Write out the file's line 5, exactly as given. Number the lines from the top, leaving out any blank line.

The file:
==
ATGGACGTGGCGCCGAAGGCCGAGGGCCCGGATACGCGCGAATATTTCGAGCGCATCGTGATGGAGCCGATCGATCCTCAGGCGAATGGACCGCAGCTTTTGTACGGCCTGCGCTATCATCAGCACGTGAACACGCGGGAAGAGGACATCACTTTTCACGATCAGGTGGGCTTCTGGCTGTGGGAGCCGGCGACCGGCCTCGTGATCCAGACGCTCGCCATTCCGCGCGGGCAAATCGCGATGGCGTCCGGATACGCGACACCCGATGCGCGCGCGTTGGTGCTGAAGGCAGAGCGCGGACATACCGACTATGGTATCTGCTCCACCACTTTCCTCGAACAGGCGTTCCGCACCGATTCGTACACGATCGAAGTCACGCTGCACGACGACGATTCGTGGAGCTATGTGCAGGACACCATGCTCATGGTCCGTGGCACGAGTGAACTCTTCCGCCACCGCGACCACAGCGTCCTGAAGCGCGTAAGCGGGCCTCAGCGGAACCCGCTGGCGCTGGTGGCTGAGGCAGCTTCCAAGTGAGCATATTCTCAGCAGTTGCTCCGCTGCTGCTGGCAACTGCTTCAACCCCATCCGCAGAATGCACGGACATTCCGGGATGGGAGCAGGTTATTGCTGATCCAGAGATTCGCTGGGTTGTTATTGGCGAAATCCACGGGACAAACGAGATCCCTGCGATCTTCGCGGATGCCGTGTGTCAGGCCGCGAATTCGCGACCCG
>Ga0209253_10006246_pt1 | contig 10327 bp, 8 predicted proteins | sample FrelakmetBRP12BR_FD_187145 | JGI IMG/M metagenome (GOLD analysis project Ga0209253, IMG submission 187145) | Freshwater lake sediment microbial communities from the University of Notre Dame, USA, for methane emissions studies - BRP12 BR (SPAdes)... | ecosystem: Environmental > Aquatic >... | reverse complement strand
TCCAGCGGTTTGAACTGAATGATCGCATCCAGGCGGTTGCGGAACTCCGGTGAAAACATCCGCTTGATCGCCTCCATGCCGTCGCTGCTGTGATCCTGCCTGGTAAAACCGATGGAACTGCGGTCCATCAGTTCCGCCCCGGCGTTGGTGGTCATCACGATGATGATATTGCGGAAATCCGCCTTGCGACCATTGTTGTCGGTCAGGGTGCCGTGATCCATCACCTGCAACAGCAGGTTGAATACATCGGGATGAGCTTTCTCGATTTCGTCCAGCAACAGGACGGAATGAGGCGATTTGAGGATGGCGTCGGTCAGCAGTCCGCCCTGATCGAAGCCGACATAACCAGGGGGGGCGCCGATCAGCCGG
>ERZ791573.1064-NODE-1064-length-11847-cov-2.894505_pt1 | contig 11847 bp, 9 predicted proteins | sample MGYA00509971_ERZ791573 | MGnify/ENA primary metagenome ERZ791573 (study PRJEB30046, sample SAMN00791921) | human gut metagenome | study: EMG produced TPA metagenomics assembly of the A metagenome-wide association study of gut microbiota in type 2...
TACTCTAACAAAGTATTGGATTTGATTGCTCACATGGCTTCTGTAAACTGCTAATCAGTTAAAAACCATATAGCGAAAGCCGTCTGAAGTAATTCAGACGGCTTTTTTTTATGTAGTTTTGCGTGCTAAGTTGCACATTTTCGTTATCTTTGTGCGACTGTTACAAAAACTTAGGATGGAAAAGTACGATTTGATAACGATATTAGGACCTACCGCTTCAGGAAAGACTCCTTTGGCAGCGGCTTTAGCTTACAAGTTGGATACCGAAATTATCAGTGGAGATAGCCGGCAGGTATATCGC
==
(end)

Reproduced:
TACTCTAACAAAGTATTGGATTTGATTGCTCACATGGCTTCTGTAAACTGCTAATCAGTTAAAAACCATATAGCGAAAGCCGTCTGAAGTAATTCAGACGGCTTTTTTTTATGTAGTTTTGCGTGCTAAGTTGCACATTTTCGTTATCTTTGTGCGACTGTTACAAAAACTTAGGATGGAAAAGTACGATTTGATAACGATATTAGGACCTACCGCTTCAGGAAAGACTCCTTTGGCAGCGGCTTTAGCTTACAAGTTGGATACCGAAATTATCAGTGGAGATAGCCGGCAGGTATATCGC